Above: A stunning fully scaled carp stalked from the River Lea.
This is a great method – so on a hot day grab a few bits n bobs, be stealthy and catch some carp!
Creating a mass feeding situation
This is a great method on lakes that have a reasonable stock of fish. You need to create a feeding situation where the fish are competing with eachother. The technique involves introducing mixers using the spomb and lots of them. Often I’ll have 8kg of mixers. I set up the spod rod with a medium sized spomb. Another tip is to cover your mixers in hemp oil which I buy from the supermarket as it’s a lot cheaper than in the tackle shops! The oil flattens the surface and helps you see what’s going on at range. It also acts as an additional attraction to pull the fish up to your free offerings.
Above: Mixers and lots of them. Don’t forget that you need to feed off the bird life and once you get the fish going. I always take a couple of loafs of bread too which is used to keep the birdlife happy in the margins and away from my fishing spot.
Above: Hemp oil to flatten the surface and pull the fish up in the water.
Above: All the bits I need for my floater rod set up.
The first thing I do is tie a small loop in my 12lb Kruiser Control hook length. I mount a trimmed down boilie onto this and tie on a size 10 or 8 Mixa hook and ensure the hook is very tight to the bait via a short hair. The hook length I use is surprisingly short. We have been educated to make the hook length really long when floater fishing but I do the opposite. I use a Nash Bolt Machine controller and I want a short hook length of around 2 foot to make sure the bolt takes effect. Once you have the fish in a feeding frenzy I do not think the controller spooks them (or the spomb for that matter).
Above: A lake record 40lb+ common taken along with another fish after feeding mixers on mass.
I want to spomb to the same spot so I wrap this around some distance sticks. I cast passed the spombed mixers with my hookbait and slowly reel it back to settle amongst the free offerings. Often the fish hooks itself thanks to the bolt machine and the short hook length. You got to be patient when feeding initially. Sometimes its taken me 45mins – 1 hour before they start feeding with enough vigour to start actually fishing for them.
Above: A stunning mirror of around 20lb. Farlows really is home to some great looking carp!
Something different – surface fishing for carp with a fly
Fly fishing is actually a very good method for surface fishing for carp. It’s a great way to get a freelined surface bait out that little bit further. It’s not just a gimmick, it actually make a lots of sense. You can very delicately drop a freelined bait onto the water. You can control the flies direction in the air and place it near fish quite gently. I’ve done a fair amount of fly fishing for trout and pike – which obviously helps here.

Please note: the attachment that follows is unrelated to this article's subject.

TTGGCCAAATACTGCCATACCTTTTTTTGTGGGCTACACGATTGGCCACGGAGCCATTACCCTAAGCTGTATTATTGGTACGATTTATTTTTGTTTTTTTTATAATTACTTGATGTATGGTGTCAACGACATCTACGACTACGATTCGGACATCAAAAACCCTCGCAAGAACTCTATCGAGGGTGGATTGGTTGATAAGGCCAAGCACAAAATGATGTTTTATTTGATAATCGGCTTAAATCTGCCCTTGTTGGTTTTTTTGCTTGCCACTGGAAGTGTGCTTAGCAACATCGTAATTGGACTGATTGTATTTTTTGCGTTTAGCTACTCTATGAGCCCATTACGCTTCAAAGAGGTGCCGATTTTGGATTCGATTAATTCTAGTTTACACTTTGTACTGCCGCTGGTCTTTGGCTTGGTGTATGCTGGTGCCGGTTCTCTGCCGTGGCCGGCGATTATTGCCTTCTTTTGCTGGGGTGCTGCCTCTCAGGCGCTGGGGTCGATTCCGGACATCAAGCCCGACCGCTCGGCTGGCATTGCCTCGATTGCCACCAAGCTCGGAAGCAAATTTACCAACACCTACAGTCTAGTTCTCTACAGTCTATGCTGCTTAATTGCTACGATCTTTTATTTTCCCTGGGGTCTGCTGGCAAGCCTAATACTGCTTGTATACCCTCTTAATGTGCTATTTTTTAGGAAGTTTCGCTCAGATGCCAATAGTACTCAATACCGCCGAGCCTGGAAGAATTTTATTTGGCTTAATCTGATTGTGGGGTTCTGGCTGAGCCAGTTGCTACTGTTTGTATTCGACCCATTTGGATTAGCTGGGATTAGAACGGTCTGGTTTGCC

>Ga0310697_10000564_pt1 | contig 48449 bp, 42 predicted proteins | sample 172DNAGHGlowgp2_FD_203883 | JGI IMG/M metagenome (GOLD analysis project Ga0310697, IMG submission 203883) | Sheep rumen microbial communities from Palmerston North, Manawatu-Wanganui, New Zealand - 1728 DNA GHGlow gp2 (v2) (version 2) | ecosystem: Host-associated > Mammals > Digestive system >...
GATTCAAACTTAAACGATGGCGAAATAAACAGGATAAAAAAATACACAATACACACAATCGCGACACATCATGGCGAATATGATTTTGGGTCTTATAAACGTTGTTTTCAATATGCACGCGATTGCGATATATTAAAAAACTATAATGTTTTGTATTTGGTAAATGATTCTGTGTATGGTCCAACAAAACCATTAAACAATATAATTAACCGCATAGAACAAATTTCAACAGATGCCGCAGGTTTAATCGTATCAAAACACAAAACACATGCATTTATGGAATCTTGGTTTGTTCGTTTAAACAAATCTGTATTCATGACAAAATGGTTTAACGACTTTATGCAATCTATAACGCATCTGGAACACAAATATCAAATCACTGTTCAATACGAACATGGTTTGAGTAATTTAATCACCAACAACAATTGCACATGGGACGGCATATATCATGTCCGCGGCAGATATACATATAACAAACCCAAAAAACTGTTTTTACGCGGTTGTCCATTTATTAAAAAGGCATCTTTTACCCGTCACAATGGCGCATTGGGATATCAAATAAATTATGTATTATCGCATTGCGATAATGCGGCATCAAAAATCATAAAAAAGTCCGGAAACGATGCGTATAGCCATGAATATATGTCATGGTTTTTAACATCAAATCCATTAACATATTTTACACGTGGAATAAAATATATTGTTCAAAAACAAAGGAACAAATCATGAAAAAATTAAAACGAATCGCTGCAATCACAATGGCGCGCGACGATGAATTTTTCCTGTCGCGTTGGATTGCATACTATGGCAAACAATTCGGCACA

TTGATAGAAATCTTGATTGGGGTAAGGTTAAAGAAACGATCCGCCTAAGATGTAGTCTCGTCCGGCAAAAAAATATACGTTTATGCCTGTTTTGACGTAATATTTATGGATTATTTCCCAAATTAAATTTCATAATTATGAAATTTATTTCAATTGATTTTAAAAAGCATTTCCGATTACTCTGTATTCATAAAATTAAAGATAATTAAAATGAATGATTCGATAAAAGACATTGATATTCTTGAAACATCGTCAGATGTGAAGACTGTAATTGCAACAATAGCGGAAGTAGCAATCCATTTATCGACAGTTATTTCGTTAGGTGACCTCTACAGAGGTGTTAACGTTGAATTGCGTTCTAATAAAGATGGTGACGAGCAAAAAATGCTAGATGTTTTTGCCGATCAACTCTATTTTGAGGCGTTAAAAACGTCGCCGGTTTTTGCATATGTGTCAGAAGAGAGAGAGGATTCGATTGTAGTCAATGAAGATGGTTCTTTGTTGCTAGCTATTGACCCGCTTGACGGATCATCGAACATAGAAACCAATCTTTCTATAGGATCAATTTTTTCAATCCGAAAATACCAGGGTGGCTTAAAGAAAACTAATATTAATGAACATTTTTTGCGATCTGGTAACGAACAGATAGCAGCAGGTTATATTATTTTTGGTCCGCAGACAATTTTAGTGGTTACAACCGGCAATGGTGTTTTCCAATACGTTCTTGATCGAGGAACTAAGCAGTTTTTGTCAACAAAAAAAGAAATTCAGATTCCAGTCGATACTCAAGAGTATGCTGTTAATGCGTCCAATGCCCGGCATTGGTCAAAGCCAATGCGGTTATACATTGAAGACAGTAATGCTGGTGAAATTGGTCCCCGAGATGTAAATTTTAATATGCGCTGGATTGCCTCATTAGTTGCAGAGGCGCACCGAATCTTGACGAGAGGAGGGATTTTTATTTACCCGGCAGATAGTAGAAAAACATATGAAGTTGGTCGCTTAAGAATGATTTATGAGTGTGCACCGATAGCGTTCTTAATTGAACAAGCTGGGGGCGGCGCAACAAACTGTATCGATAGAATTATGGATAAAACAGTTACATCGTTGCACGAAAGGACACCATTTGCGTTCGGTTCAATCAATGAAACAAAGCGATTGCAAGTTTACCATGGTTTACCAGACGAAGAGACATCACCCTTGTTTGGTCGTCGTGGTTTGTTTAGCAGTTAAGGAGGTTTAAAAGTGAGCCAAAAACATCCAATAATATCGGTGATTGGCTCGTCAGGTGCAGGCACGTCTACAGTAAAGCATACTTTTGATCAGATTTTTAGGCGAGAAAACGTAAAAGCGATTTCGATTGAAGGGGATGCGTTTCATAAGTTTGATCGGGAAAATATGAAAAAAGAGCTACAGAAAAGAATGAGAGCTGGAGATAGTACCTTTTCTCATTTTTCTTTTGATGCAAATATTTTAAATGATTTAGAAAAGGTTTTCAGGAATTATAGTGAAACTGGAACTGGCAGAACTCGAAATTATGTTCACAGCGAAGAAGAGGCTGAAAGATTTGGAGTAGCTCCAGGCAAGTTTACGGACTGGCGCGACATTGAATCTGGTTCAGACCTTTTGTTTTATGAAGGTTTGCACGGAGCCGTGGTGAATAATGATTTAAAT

Above: A nice mirror caught on a fly rod – like playing it on spaghetti!
Consider that coarse fishing lakes are not like trout lakes. We have lots of trees, low hanging branches and bushes that often impeed casting. The lakes I’ve tried this on have at least a few swims where I can cast a fly effectively. You need plently of space behind you to perform a reasonable cast.
Above: Deer hair flies
Again the key is to feed the fish and build their confidence before you start fishing. Again, I use Kruiser Control hooklengths and have a very high quality floating fly line on the reel. The rod I use is a 9 weight rod – which is actually quite a heavy for a fly rod (but still very light in comparison to your typical carp rod!) It’s like playing a fish on spaghetti when you hook one! It bends double as makes even small fish feel huge. It’s a lot of fun!
Above: Caught fair and square on the fly!
The bits and pieces you need:-
- A fairly strong fly rod. 9 weight.
- A fly reel loaded with floating line (get the best you can afford as this makes a lot of difference).
- 10lb – 12lb breaking strain leader of floating mono.
- A deer hair fly that is really buoyant and imitates a mixer perfectly.
So there you have it. My complete guide to surface fishing for carp. The summer is almost upon us so grab a rod and a bag of floaters and get out there! Thanks for reading and enjoy your fishing 😉